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(Guwahati) “I am the Executive Director of a non-profit organisation. A friend and I started this organisation in 1995 in Guwahati. Now we have six offices, two offices each in Assam, Meghalaya and Nagaland. Our organisation works on a few key themes.

One is gender-based discrimination and violence against women. We are astounded at the extent of domestic violence taking place in North-East. There is patriarchal functioning even in the matrilineal system. Men have decided that they rule the roost. All the idioms and phrases or any norm that is followed in the society is highly patriarchal in character. I talked to a lot of rural women and saw good leadership qualities in these women. So, my colleagues and I taught them how to research on issues related to domestic violence and the same women wrote a wonderful book called “Unheard” which compiled and noted all cultural references, idioms, phrases that are used in Assamese language, which look at women very negatively, because whenever domestic violence takes place, men usually try to justify the abuse by quoting these very phrases.

We are also working for the safety of women from witch-hunting and rights of women who are internally displaced. Further, immediately after the Sexual Harassment at Workplace law was passed in India, we got letters from various organisations inviting us to become a part of their Internal Complaints Committee. We had never been invited like this before and every time we go to these places, we distribute a copy of a short guide on the new law. I hope people become more conscious. I still think our work is like a drop in the ocean because every time we take a step forward we take seven steps backward.

One of the important ways to find a solution to mitigate violence is definitely through training, screening of films, writing about the issues and making more women at the grassroots level part of the movement. They are the ones, who, if influenced, can bring a stop to violence against women. 

The second theme is Governance and Accountability. We are working on the problem of women not being part of the public bodies like the Panchayat. We try to bring women into the political process. We are also enabling women to study the budget and also teach them to analyze resources being allocated at the Block and Village Level. 

In the arena of natural resources management and livelihood issues, we are digitally archiving women’s work in agricultural sector. We are compiling information related to the local seeds, promotion of millets and documenting the indigenous system of farming, which is slowly dying. We also want to talk about the good things of the North East, for example, its natural resources and how we can preserve them.

Another tough task we took up was the need to address the disparity in wages in Nagaland. We have more women farmers in Nagaland than anywhere in the world. It is a highly agrarian society and economy. Women are up at 4:30 am, and do all the labour, but their wages are much less than men. In 1998, we talked to the Village Council Head to demand equal wages for women. But the local governing bodies would explain to us that God has created men to be stronger than women and men work harder than women. But through our actions and continuous intervention, people in the rural areas understood that the worth of women here. Finally, in 2014, in front of the entire village, the Village Council Head announced the wages of men and women will be equal. I would say that it was our team efforts in Nagaland that actually got these people to change their mindset. I am very hopeful that women will be better off.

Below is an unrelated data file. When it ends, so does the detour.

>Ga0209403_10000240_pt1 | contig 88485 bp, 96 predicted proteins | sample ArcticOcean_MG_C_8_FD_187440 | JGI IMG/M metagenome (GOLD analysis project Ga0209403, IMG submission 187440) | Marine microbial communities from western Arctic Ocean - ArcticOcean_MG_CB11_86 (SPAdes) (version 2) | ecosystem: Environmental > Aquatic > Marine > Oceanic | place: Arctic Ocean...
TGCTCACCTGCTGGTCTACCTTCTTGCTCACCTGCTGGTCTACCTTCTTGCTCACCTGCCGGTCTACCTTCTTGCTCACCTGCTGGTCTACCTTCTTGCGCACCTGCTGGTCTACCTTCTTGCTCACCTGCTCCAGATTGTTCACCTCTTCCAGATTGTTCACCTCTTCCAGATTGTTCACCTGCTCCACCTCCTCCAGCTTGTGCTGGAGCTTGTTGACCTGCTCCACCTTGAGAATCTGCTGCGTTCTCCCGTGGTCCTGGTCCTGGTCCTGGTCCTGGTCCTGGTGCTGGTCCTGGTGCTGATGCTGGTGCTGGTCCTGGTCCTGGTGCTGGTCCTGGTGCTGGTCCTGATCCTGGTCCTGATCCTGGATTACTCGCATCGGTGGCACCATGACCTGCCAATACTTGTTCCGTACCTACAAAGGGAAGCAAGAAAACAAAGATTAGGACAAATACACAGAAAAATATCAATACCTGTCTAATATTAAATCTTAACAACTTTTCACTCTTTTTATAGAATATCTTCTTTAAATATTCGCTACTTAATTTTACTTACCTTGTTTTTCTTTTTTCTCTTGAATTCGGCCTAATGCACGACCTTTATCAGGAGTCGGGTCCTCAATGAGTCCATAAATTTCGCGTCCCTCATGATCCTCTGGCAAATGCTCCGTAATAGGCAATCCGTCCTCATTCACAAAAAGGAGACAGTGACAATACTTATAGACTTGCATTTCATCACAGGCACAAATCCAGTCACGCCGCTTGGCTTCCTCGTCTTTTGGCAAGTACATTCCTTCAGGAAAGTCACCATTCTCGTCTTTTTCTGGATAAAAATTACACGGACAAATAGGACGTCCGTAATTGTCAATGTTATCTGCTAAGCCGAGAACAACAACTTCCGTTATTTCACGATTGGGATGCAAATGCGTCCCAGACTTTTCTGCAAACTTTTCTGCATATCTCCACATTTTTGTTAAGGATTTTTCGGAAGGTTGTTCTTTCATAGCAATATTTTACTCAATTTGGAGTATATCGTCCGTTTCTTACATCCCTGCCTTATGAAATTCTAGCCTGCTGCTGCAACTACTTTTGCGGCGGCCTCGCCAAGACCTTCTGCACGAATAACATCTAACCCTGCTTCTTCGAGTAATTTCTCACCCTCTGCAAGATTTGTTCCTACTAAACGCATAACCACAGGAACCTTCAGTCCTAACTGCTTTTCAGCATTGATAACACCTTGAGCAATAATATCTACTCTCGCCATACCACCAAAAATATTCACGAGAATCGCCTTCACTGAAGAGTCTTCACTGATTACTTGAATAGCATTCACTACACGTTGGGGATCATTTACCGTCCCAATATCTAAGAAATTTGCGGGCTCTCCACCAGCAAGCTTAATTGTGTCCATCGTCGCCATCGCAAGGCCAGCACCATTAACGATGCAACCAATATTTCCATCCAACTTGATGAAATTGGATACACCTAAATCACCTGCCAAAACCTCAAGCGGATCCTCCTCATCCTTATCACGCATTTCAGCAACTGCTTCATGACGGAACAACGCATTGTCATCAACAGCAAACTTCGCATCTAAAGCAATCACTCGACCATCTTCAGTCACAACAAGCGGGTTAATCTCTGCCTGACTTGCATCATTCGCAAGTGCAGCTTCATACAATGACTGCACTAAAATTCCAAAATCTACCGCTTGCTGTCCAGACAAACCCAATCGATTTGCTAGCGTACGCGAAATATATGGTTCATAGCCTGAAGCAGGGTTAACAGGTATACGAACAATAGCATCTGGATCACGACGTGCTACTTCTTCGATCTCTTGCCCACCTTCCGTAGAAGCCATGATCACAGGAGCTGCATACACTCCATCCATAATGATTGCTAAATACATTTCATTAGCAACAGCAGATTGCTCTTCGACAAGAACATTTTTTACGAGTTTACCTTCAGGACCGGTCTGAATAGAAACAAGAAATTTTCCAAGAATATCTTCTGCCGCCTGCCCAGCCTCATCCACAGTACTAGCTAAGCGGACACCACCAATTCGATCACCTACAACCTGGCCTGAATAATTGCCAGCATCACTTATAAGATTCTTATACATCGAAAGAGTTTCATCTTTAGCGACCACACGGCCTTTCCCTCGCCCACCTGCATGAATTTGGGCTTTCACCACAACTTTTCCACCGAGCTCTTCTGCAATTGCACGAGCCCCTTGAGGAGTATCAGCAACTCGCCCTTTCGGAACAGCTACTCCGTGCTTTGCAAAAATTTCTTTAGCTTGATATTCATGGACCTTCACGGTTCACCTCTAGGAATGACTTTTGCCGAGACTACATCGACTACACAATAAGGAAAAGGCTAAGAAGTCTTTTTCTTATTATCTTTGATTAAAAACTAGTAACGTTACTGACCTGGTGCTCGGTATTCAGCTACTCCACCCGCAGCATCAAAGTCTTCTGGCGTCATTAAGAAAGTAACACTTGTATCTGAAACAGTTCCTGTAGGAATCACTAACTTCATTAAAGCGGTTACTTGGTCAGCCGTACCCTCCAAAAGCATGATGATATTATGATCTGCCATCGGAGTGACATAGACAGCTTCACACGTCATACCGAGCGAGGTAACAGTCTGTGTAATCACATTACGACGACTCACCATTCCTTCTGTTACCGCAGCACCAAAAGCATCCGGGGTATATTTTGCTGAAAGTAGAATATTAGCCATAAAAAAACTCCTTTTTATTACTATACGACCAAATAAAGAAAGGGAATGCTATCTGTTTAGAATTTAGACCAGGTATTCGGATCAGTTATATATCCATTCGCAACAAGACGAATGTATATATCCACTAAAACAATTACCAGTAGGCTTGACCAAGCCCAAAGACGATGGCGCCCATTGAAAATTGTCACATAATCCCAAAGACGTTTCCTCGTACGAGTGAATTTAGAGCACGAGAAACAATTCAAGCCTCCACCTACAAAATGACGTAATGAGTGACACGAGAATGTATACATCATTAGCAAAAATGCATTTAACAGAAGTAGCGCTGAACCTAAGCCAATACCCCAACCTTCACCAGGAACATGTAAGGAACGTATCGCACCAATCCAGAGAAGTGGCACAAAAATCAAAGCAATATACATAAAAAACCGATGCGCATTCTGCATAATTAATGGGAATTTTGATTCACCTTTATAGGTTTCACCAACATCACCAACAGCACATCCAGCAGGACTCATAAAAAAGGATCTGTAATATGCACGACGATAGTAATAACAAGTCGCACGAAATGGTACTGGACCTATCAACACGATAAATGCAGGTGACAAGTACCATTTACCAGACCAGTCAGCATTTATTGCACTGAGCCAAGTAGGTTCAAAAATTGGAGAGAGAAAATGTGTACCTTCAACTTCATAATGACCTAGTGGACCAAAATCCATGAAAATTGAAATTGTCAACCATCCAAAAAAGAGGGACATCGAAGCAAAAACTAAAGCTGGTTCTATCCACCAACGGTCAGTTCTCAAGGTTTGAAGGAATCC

We also work with women weavers to help them earn cash. But we don’t let women weave during agricultural season so that they can work in their fields too without fear of losing their jobs. When women earn, I find husbands are helping more with household chores. I think that not only just the issues of violence should be addressed, we should also address the issue of economic sustenance, ecological balance, bio-diversity, digitally archiving photographs and documents of the good things that are going on in North-East India. 

Women at the grassroots level have a huge potential. Through collective strength, women at the grassroots level can be sensitized about improving their status, and also demand from the government to be perhaps more transparent.” 


“As a young girl, I didn’t believe there was domestic violence or any other kind of violence against women. This was may be because I had a wonderful childhood and belonged to a very protective family, I was exposed to the concept of women’s rights when I joined Delhi University. When I started working in a women’s organisation, I understood what violence was, and once I came back to Assam to work in the villages, I started realizing there is violence against women everywhere. I started my work with an NGO where I learnt how to write proposals and ask for funds.

I started working at a young age and the person that I married knew what I was like. That’s all I can say. He was very supportive and has always been. I have two children and they always saw me working or traveling for work. I used to always feel guilty because of that. My husband had told me that anytime our children cried for their mother, he would let me know. I used to be really distraught with the feeling that I was being a negligent mother the children were all right. I was an indulgent mother. Of course, they are out of the nest now.

My organisation has been a life commitment for me and the good news is that it has now come up with the next generation of leaders.” 


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